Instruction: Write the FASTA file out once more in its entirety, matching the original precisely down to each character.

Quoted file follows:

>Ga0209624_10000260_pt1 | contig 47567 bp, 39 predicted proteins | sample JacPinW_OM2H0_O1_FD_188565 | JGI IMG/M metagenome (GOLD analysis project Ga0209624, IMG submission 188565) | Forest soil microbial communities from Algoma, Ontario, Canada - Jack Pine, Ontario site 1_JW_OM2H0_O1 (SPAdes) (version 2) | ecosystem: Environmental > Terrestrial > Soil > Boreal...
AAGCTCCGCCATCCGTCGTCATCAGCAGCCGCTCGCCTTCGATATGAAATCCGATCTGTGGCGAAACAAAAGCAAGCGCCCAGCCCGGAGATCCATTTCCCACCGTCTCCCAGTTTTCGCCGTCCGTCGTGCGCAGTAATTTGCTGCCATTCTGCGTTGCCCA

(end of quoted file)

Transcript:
>Ga0209624_10000260_pt1 | contig 47567 bp, 39 predicted proteins | sample JacPinW_OM2H0_O1_FD_188565 | JGI IMG/M metagenome (GOLD analysis project Ga0209624, IMG submission 188565) | Forest soil microbial communities from Algoma, Ontario, Canada - Jack Pine, Ontario site 1_JW_OM2H0_O1 (SPAdes) (version 2) | ecosystem: Environmental > Terrestrial > Soil > Boreal...
AAGCTCCGCCATCCGTCGTCATCAGCAGCCGCTCGCCTTCGATATGAAATCCGATCTGTGGCGAAACAAAAGCAAGCGCCCAGCCCGGAGATCCATTTCCCACCGTCTCCCAGTTTTCGCCGTCCGTCGTGCGCAGTAATTTGCTGCCATTCTGCGTTGCCCA